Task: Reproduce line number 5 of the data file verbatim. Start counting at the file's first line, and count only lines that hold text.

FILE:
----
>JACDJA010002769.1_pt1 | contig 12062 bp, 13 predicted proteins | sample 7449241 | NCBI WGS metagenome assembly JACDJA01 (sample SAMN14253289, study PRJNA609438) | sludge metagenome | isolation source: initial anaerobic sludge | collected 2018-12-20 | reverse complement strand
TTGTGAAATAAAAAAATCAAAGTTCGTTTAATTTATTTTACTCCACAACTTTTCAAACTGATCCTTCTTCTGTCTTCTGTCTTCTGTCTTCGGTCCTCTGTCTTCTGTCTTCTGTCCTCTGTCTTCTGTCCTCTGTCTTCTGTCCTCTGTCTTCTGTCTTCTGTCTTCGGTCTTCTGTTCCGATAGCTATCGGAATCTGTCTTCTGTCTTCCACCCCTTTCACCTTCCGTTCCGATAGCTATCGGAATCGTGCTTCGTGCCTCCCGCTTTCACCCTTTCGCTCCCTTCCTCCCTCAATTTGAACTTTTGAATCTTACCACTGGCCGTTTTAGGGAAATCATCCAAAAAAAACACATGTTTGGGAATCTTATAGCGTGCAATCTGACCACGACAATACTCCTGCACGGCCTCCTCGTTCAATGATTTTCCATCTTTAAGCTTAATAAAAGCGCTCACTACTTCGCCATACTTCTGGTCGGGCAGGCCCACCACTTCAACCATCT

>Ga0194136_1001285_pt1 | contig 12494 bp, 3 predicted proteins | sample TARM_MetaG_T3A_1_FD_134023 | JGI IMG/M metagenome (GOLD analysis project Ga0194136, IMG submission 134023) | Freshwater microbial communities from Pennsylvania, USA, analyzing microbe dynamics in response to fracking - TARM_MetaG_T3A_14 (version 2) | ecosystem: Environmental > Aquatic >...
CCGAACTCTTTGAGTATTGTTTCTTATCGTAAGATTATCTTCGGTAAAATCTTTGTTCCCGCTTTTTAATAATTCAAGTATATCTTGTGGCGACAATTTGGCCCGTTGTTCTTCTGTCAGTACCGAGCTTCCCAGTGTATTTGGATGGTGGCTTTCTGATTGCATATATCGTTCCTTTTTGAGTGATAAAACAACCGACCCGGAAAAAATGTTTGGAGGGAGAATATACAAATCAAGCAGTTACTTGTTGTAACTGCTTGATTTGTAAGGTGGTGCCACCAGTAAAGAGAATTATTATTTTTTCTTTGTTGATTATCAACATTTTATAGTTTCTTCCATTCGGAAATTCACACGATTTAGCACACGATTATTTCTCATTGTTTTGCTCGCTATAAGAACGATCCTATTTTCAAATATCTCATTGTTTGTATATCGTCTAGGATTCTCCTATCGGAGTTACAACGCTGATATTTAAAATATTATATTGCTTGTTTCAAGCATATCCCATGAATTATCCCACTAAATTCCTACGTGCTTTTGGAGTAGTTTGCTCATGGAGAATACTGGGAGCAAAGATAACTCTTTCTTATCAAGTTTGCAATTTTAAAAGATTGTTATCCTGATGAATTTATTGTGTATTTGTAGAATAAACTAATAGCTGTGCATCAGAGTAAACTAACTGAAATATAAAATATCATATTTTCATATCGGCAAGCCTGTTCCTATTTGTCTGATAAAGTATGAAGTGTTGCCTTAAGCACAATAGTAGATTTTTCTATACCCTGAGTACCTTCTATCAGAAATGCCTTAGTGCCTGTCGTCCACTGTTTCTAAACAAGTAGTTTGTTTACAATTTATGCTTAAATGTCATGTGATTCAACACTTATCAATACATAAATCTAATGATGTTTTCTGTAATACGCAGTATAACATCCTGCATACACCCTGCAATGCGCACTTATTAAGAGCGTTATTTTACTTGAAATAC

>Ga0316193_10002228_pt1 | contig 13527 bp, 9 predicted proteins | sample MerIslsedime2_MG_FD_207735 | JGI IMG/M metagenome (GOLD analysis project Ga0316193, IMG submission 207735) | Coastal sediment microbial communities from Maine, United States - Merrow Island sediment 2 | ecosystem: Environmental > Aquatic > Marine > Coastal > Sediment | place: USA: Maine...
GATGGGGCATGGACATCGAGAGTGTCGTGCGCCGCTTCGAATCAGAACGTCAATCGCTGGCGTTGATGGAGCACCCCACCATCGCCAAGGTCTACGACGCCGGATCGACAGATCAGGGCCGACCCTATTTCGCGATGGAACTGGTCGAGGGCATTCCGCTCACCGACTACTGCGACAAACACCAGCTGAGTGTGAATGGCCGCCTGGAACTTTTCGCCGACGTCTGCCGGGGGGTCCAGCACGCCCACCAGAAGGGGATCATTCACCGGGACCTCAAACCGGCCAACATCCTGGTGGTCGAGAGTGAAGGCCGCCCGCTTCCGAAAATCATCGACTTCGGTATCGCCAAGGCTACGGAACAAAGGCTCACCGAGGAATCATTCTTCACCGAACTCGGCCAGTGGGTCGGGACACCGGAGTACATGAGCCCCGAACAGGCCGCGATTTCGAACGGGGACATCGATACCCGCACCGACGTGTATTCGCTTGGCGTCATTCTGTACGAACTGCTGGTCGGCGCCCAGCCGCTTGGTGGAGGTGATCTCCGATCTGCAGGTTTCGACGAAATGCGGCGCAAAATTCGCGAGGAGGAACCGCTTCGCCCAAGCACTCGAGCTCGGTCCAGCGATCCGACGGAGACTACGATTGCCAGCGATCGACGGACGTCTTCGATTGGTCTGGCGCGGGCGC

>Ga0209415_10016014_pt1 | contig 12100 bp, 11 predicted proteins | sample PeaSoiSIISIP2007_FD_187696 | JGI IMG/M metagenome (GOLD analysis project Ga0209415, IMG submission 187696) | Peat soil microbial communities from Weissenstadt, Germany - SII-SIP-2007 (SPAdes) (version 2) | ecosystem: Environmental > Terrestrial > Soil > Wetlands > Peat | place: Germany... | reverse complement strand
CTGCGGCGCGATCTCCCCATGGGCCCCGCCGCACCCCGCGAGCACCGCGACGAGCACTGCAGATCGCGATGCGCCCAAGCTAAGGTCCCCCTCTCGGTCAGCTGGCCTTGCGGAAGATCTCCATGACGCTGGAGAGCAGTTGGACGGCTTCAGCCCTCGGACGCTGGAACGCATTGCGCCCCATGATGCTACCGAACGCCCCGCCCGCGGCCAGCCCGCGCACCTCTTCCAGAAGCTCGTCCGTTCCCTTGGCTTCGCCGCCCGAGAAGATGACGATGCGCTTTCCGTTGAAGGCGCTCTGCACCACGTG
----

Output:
>Ga0316193_10002228_pt1 | contig 13527 bp, 9 predicted proteins | sample MerIslsedime2_MG_FD_207735 | JGI IMG/M metagenome (GOLD analysis project Ga0316193, IMG submission 207735) | Coastal sediment microbial communities from Maine, United States - Merrow Island sediment 2 | ecosystem: Environmental > Aquatic > Marine > Coastal > Sediment | place: USA: Maine...